NSA Inspector General Issues First Unclassified Report

The NSA's Office of Inspector General issued the first unclassified semi-annual report to Congress on the National Security Agency. The report describes the internal watchdog's audits, studies, and investigations of the NSA's activities. Among other findings, the OIG uncovered improper searches through U.S. persons' data collected under the Foreign Intelligence Surveillance Act, as well as "many instances of noncompliance" with rules to secure NSA networks, systems, and data. In 2012, EPIC testified before Congress on the need for better reporting on the use of FISA authorities. EPIC also routinely highlights reporting on federal surveillance under the Wiretap Act. In EPIC v. NSA, EPIC obtained the Presidential Decision Directive, outlining the agency's authority for domestic surveillance.

July 27, 2018

Legal Challenge to Citizenship Question on Census Moves Forward

A federal judge ruled that lawsuits challenging the Trump administration's decision to add a question on citizenship status to the 2020 census could move forward. The court rejected the administration's claim that the plaintiffs lacked standing and ruled that it was "plausible" that the decision was motivated by racial animus and would result in a discriminatory effect on immigrant communities. Through a Freedom of Information Act request, EPIC obtained documents (part 1, part 2, part 3, part 4) considered by Commerce Secretary Wilbur Ross to add the citizenship question. The census raises significant privacy risks and has been used to discriminate. EPIC previously obtained documents which revealed that the Census Bureau transferred the personal data of Muslim Americans to DHS after 9-11.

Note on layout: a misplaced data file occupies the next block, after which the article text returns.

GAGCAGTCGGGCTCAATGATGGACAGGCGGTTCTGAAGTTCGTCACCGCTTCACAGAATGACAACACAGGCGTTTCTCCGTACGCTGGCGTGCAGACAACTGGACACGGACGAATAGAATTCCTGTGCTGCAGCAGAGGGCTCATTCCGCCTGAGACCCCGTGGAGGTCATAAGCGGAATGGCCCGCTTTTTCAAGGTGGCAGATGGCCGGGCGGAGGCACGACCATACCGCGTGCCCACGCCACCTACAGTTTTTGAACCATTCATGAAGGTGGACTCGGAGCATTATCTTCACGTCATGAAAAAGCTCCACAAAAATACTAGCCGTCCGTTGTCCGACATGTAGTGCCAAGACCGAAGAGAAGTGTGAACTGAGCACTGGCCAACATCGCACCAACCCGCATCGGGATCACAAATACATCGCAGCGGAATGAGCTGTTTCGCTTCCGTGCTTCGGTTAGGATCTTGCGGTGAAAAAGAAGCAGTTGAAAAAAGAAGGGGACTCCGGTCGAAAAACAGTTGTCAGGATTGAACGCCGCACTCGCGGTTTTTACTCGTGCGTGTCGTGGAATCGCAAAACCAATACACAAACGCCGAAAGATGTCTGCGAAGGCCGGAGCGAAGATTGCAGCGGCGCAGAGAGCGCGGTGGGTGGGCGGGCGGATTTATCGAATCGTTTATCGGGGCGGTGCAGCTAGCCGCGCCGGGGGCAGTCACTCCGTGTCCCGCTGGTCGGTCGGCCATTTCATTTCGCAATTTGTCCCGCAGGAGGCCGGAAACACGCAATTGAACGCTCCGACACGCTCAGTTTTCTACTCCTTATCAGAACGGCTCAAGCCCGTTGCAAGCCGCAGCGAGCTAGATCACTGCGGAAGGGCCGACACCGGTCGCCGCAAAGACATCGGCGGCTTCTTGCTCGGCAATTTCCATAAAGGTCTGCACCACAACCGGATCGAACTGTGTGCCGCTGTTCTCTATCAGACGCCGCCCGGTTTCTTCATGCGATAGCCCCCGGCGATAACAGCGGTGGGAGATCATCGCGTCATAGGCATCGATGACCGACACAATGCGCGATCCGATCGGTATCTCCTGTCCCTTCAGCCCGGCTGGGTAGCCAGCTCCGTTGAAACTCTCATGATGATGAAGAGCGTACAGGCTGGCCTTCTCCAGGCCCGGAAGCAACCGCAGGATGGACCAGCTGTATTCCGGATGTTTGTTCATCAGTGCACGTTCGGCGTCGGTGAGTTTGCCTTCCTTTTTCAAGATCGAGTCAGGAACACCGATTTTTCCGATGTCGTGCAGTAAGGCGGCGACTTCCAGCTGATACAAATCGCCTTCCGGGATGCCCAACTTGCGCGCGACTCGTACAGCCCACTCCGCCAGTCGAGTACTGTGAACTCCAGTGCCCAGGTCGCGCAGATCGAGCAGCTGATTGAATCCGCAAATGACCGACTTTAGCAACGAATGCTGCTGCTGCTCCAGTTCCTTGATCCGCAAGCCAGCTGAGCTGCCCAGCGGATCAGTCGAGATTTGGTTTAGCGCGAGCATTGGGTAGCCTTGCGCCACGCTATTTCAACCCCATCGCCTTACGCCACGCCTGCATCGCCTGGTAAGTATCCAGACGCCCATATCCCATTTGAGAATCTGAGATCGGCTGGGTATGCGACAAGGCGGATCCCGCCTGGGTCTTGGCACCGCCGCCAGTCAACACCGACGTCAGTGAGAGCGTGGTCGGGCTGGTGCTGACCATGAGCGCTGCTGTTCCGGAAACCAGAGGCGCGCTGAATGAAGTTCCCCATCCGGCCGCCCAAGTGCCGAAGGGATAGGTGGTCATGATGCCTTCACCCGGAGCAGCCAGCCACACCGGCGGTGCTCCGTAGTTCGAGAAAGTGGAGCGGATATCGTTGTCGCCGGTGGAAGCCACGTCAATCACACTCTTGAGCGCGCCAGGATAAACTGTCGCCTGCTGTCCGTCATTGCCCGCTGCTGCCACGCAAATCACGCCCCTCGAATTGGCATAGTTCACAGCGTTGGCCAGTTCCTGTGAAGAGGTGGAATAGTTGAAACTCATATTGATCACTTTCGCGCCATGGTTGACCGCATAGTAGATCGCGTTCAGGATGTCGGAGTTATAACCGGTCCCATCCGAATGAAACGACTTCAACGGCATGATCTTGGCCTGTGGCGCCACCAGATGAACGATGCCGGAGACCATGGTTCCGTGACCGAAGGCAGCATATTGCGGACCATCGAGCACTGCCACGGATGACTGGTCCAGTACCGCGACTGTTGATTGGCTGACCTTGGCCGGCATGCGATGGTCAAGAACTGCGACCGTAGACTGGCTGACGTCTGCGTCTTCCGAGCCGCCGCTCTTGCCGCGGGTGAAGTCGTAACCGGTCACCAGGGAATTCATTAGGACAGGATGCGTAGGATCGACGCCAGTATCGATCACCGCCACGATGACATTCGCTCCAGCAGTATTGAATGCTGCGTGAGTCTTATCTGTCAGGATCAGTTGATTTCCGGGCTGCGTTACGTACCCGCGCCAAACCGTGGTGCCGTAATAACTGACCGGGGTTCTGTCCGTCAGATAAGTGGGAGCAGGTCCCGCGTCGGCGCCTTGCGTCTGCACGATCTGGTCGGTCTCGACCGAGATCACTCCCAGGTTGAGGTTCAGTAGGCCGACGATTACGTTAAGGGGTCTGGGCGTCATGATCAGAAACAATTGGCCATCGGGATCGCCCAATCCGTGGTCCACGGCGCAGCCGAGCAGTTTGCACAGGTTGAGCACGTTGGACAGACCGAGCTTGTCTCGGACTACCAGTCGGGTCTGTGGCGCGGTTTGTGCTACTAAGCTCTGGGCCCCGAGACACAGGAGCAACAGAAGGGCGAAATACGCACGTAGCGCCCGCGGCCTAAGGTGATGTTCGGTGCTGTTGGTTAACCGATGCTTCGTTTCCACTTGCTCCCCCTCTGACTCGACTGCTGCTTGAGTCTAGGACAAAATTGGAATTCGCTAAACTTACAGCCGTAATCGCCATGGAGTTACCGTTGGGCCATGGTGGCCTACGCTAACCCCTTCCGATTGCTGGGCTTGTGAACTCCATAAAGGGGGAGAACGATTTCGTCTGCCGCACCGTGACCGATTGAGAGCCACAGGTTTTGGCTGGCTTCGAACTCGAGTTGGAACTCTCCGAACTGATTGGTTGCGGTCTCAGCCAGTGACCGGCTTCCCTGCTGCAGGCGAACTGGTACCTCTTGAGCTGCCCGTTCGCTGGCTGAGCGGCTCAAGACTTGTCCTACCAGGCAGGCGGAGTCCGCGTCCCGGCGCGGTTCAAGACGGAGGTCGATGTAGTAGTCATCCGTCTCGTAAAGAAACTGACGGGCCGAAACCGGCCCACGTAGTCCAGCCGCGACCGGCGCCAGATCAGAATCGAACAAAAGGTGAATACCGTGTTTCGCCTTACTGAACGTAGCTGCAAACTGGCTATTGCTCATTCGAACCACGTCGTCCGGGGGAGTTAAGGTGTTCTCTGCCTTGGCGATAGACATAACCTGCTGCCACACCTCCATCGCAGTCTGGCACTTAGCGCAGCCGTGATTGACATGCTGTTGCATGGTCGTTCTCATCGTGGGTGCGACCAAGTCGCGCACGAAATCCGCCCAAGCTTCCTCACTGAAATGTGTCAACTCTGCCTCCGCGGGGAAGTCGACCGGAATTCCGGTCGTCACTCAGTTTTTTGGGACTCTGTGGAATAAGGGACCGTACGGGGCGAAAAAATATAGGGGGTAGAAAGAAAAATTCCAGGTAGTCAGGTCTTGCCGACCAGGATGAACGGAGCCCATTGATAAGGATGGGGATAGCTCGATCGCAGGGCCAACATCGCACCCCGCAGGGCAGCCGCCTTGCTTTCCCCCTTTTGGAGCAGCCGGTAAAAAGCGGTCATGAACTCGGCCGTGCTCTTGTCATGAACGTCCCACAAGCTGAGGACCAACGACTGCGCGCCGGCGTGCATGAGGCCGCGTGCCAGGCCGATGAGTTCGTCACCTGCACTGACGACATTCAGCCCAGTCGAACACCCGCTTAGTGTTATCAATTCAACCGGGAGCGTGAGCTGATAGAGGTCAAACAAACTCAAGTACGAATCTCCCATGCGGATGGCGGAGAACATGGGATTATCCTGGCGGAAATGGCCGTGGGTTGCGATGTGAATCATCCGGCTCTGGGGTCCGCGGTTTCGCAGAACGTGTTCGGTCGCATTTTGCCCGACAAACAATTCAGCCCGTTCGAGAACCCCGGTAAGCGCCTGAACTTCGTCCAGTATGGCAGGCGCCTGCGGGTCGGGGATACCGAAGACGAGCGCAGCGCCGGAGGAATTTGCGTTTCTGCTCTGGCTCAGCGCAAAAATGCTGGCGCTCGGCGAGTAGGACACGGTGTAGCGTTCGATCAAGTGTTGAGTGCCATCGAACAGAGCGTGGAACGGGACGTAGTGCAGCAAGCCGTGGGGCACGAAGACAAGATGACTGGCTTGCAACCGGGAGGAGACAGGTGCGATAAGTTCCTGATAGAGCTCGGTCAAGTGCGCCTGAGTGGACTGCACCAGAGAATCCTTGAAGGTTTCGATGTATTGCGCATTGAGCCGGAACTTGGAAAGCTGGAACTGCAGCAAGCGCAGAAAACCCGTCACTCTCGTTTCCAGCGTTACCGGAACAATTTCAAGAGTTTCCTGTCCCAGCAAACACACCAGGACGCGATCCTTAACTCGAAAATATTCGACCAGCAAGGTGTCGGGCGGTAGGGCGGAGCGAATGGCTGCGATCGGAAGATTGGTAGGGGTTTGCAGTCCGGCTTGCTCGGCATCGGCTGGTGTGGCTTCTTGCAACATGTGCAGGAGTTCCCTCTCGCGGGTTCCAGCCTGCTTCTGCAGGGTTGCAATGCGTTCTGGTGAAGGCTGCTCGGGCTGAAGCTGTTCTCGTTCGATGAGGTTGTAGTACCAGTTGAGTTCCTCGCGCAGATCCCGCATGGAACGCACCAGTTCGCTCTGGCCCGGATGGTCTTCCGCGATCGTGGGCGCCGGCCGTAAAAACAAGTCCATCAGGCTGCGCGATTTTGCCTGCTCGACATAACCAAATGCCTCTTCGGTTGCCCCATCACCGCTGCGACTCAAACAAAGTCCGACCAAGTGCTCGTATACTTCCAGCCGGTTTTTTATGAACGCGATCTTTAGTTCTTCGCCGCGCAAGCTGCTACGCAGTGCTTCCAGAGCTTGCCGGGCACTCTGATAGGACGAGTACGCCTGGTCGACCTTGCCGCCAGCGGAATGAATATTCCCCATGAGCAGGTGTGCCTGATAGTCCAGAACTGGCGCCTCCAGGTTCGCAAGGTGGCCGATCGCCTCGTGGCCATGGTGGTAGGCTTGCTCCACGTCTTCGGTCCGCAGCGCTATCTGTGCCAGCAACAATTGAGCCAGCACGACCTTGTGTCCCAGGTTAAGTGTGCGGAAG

July 30, 2018

For Internet Policy, EPIC Urges Congress to Update U.S. Privacy Laws

In advance of a hearing on "The Internet and Digital Communications: Examining the Impact of Global Internet Governance," EPIC urged the Senate Commerce Committee to prioritize updating U.S. privacy law to respond to changes in technology. "The failure of the United States to address the growing concerns about online privacy is threatening both the digital economy and democratic institutions," EPIC stated. EPIC explained that privacy protection is necessary to ensure the free flow of information online. EPIC again warned Congress that Europe may suspend the Privacy Shield, a framework that permits the flow of European consumers' personal data to the U.S, if the United States does not modernize privacy law and establish a federal data protection agency.

EPIC to Request Kavanaugh White House Records on Warrantless Wiretapping, Mass Surveillance Programs

EPIC is planning to submit a Freedom of Information Act request to the Bush Library and the National Archives and Records Administration for records concerning programs of mass surveillance and Supreme Court nominee Brett M. Kavanaugh. Kavanaugh served as Assistant to the President and Staff Secretary for President George W. Bush between July 2003 and May 2006. During that time, the Bush administration undertook a wide range of mass surveillance programs, including the warrantless wiretapping of Americans, which was later deemed unlawful. On the federal appellate court, Judge Kavanaugh wrote that a suspicionless surveillance program "is entirely consistent with the Fourth Amendment." "Critical national security need outweighs the impact on privacy occasioned by the program," wrote Kavanaugh. Other programs backed by the White House when Judge Kavanaugh served as White House Staff Secretary include Total Information Awareness, airport body scanners, and Real ID.

July 31, 2018

EPIC Seeks Records on "Quiet Skies," TSA Airport Surveillance Program

EPIC submitted a Freedom of Information Act request to the Transportation Security Authority after renews reports that the agency secretly surveills airport travelers. The program, known as "Quiet Skies," uses teams of federal marshals to track and observe unsuspecting travelers while they are in the airport and on flights. A Government Accountability Office report on a similar program that used behavioral analysis found the program to be ineffective. The GAO report stated that the "Screening of Passengers by Observation Techniques" program also raised significant concerns over racial and ethnic profiling. EPIC has urged TSA to undertake a comprehensive audit of the civil rights impact of airport screening policies on racial and religious minorities.

About July 2018

This page contains all entries posted to epic.org in July 2018. They are listed from oldest to newest.